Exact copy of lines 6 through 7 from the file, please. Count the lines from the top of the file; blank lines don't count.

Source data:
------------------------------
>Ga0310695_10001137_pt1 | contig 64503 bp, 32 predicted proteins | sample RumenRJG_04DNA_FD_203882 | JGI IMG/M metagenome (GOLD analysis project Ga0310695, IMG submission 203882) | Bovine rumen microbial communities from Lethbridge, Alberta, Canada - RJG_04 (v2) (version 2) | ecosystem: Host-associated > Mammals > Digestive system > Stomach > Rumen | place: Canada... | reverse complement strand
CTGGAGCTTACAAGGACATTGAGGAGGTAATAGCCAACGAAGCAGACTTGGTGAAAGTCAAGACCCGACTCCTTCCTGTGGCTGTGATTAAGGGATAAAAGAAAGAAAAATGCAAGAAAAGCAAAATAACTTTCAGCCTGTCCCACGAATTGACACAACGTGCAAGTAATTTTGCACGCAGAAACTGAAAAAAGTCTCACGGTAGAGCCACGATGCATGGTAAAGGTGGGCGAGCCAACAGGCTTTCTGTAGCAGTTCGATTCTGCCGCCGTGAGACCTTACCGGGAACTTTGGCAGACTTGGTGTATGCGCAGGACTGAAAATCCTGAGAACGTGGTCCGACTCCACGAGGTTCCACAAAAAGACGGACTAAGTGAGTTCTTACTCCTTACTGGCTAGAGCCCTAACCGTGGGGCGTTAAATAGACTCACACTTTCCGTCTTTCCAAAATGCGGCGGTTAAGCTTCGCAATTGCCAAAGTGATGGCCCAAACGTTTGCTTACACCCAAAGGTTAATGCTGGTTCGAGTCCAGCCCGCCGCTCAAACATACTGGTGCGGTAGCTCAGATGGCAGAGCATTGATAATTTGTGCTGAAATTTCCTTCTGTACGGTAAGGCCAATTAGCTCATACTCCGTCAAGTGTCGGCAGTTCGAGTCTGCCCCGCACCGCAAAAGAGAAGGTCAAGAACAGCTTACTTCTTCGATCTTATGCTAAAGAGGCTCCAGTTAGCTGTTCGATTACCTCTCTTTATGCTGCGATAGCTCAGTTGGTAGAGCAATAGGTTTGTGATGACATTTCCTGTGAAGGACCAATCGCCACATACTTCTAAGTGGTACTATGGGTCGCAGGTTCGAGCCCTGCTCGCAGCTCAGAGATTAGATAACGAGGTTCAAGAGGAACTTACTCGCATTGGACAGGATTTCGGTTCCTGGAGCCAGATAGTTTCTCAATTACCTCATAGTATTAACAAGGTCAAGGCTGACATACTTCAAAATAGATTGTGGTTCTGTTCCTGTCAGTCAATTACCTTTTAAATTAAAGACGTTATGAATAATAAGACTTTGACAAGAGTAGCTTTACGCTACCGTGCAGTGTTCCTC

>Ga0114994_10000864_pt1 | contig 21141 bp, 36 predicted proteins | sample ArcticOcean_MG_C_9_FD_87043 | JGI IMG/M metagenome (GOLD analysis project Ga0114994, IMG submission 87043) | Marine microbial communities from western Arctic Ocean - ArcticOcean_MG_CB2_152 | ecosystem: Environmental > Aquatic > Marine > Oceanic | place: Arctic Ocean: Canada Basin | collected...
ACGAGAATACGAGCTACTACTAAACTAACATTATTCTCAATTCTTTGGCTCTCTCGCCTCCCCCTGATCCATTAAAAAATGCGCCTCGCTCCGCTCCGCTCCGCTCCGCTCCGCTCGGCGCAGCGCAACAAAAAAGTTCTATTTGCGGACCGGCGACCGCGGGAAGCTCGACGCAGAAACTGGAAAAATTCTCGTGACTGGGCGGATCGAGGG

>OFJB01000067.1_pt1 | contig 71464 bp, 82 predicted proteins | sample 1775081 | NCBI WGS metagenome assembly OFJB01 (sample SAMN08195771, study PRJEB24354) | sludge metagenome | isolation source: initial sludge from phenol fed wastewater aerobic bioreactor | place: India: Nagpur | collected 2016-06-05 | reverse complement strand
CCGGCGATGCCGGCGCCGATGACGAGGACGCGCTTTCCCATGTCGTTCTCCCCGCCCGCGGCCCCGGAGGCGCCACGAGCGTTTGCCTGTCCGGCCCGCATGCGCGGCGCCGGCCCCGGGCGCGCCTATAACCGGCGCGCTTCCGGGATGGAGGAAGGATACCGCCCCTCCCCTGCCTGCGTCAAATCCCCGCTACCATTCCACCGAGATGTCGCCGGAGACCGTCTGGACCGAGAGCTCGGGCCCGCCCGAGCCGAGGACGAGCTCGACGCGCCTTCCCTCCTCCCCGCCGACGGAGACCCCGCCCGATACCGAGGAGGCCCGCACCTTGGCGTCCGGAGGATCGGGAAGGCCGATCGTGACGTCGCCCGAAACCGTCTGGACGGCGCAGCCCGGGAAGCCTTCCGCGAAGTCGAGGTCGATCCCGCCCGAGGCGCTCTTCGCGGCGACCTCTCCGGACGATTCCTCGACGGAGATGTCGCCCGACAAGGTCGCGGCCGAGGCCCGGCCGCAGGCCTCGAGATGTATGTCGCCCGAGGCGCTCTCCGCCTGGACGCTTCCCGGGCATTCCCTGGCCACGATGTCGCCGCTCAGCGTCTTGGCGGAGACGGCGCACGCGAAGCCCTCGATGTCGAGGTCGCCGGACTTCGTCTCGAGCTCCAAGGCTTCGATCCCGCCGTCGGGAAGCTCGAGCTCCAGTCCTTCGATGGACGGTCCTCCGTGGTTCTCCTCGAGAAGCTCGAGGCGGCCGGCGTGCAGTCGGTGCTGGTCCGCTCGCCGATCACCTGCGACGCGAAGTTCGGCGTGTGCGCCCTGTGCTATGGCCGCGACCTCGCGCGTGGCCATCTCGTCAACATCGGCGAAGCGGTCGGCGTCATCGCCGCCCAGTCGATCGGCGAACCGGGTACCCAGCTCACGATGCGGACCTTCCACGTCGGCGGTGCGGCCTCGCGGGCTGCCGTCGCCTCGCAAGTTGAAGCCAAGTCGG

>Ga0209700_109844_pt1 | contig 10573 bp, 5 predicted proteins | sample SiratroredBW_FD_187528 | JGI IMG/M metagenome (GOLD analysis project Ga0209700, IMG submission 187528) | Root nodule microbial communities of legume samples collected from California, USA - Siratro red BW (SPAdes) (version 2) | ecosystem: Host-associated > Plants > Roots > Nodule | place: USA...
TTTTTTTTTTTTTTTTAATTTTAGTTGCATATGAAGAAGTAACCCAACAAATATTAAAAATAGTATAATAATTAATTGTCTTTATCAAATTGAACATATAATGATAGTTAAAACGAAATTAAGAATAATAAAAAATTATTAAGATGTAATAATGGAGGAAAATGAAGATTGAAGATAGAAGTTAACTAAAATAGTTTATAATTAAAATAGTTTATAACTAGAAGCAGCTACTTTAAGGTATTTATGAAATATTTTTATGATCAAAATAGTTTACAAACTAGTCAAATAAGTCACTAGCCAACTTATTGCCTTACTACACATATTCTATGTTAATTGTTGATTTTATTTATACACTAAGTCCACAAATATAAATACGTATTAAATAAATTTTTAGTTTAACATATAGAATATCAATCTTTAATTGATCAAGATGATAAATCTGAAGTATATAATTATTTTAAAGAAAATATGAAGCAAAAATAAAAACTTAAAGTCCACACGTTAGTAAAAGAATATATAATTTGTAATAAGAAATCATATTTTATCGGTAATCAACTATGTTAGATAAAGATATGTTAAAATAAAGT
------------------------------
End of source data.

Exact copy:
CCGGCGATGCCGGCGCCGATGACGAGGACGCGCTTTCCCATGTCGTTCTCCCCGCCCGCGGCCCCGGAGGCGCCACGAGCGTTTGCCTGTCCGGCCCGCATGCGCGGCGCCGGCCCCGGGCGCGCCTATAACCGGCGCGCTTCCGGGATGGAGGAAGGATACCGCCCCTCCCCTGCCTGCGTCAAATCCCCGCTACCATTCCACCGAGATGTCGCCGGAGACCGTCTGGACCGAGAGCTCGGGCCCGCCCGAGCCGAGGACGAGCTCGACGCGCCTTCCCTCCTCCCCGCCGACGGAGACCCCGCCCGATACCGAGGAGGCCCGCACCTTGGCGTCCGGAGGATCGGGAAGGCCGATCGTGACGTCGCCCGAAACCGTCTGGACGGCGCAGCCCGGGAAGCCTTCCGCGAAGTCGAGGTCGATCCCGCCCGAGGCGCTCTTCGCGGCGACCTCTCCGGACGATTCCTCGACGGAGATGTCGCCCGACAAGGTCGCGGCCGAGGCCCGGCCGCAGGCCTCGAGATGTATGTCGCCCGAGGCGCTCTCCGCCTGGACGCTTCCCGGGCATTCCCTGGCCACGATGTCGCCGCTCAGCGTCTTGGCGGAGACGGCGCACGCGAAGCCCTCGATGTCGAGGTCGCCGGACTTCGTCTCGAGCTCCAAGGCTTCGATCCCGCCGTCGGGAAGCTCGAGCTCCAGTCCTTCGATGGACGGTCCTCCGTGGTTCTCCTCGAGAAGCTCGAGGCGGCCGGCGTGCAGTCGGTGCTGGTCCGCTCGCCGATCACCTGCGACGCGAAGTTCGGCGTGTGCGCCCTGTGCTATGGCCGCGACCTCGCGCGTGGCCATCTCGTCAACATCGGCGAAGCGGTCGGCGTCATCGCCGCCCAGTCGATCGGCGAACCGGGTACCCAGCTCACGATGCGGACCTTCCACGTCGGCGGTGCGGCCTCGCGGGCTGCCGTCGCCTCGCAAGTTGAAGCCAAGTCGG

>Ga0209700_109844_pt1 | contig 10573 bp, 5 predicted proteins | sample SiratroredBW_FD_187528 | JGI IMG/M metagenome (GOLD analysis project Ga0209700, IMG submission 187528) | Root nodule microbial communities of legume samples collected from California, USA - Siratro red BW (SPAdes) (version 2) | ecosystem: Host-associated > Plants > Roots > Nodule | place: USA...